Ontario posts $2.1 billion surplus despite projected deficit for fiscal year

Ontario ended its last fiscal year with a surplus of $2.1 billion, a far cry from the $33 billion deficit projected in
Budget – thanks to inflation and stronger economic growth.

The surplus, announced on Friday, came as a result of revenue that was 20 percent above expectations for the 2021 budget, largely from taxes, due to higher-than-expected inflation and nominal GDP growth more than five points above the average. private sector. Expected at budget time.

Last month, the Ford government said it was running a $13.5 billion shortfall for the 2021-22 fiscal year ending in March. Today’s surplus figure means a $15 billion difference in government net profit in just six weeks.

Finance Minister Peter Bethlinvalve said 2021-22 is an “exceptional year”.

“When we prepared our budget for fiscal year 21-22, jurisdictions around the world were still facing a lot of unknowns, and the economic impact was still uncertain,” he told a news conference.

clearer picture

“We now have a clearer picture of how the pandemic affected the economy in the previous fiscal year.”

Employment grew, consumer spending was strong, and business earnings saw solid gains, Bethlinvalvey said. He said nominal GDP growth was 11.9 percent, the strongest annual growth rate since the early 1980s.

Last year’s surplus was not indicative of expectations for this year, Bethlinvalvey said, as the numbers released on Friday are not forward-looking, but it seemed like a note of optimism. (Evan Mitsui/CBC)

Last year’s surplus was not indicative of expectations for this year, Bethlinvalvey said, as the numbers released on Friday are not forward-looking, but it seemed like a note of optimism.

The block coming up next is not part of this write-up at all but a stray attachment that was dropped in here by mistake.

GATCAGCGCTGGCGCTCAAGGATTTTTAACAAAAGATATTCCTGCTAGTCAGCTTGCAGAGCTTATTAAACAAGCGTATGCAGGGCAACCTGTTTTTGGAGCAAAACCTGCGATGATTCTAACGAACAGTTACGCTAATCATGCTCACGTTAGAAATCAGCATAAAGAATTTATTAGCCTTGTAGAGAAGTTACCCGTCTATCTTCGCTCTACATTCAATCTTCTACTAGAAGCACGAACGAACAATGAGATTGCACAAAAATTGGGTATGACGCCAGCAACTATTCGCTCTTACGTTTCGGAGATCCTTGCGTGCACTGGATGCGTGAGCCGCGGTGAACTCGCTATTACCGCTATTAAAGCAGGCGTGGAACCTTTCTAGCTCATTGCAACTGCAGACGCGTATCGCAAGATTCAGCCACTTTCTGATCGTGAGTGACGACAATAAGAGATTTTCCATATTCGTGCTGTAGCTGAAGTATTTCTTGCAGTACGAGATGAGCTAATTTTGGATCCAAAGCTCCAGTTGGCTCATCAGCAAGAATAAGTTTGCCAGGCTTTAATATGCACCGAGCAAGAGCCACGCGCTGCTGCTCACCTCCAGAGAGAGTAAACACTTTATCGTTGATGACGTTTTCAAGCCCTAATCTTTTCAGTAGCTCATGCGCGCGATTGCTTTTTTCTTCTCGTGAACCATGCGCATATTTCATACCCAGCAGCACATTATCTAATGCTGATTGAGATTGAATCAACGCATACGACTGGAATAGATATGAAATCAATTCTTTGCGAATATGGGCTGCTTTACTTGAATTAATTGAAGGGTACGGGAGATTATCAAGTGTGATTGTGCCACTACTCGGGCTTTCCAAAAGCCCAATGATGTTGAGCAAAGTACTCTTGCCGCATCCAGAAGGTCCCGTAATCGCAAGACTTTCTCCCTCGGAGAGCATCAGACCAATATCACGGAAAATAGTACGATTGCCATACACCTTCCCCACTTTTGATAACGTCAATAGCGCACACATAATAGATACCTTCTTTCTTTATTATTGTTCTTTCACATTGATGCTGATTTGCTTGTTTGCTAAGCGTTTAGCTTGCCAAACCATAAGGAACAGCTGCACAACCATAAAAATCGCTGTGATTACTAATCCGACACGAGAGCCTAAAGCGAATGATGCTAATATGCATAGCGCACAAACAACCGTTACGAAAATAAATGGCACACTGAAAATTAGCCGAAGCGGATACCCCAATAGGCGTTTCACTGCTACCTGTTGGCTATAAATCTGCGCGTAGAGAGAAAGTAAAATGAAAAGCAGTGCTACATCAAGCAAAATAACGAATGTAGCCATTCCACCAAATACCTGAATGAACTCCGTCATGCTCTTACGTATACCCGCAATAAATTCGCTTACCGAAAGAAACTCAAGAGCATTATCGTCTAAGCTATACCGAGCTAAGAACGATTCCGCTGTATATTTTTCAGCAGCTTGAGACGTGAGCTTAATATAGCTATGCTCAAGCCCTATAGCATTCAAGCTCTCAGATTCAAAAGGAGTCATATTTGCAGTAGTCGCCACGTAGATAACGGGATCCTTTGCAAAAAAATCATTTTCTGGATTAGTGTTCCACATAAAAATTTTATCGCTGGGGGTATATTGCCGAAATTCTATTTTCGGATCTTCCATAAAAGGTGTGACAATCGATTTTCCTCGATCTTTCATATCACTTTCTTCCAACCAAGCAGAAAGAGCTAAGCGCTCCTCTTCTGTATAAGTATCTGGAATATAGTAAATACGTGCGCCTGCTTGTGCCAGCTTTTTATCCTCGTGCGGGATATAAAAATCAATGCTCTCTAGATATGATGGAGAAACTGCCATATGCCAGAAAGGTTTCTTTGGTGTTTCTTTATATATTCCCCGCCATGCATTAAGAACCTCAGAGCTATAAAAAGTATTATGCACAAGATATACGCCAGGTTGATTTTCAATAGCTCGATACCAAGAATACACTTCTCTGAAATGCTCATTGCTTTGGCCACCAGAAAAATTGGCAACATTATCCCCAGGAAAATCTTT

“Amid global uncertainty and with the cost of living reaching levels not seen in decades, this surplus puts Ontario in a stronger financial position in the short term,” he said.

The surplus is used to reduce net debt

The surplus is being used to help reduce Ontario’s net debt, which is about $380 billion, and the government says it will temporarily halt the automatic pay increase that lawmakers are supposed to get when there is a surplus.

The government also announces an increase in the amount of money it will provide to parents through direct payment to support private lessons from 225 million dollars to 365 million dollars, but it has not yet provided any details about how this program will work except to say that applications will open next month.

“Parents play a critical role in their children’s academic journey,” said Education Minister Stephen Lecce.

“We as progressive conservatives believe that parents need more support, more direct financial support, especially in light of the continuing economic uncertainty.”

Decreased spending on education due to COVID-19

Actual government spending in the fiscal year that ended in March was $2.5 billion less than the budget spending plan, including $1.4 billion in education, which officials say is partly due to the end of time-limited COVID-19 support.

Health spending was higher than planned, mostly due to the money that went to hospitals and long-term care homes to deal with the COVID-19 pandemic and on the vaccination strategy.

Ontario spent $75.7 billion on health last year, an increase of $6.2 billion over the previous year, including $1.8 billion for COVID-19 testing and vaccination, an additional $1.6 billion for hospitals, and $1.2 billion for more health care system use such as health visits. physician, and $900 million for workforce support such as $5,000 “retention” bonuses for nurses.

Leave a Comment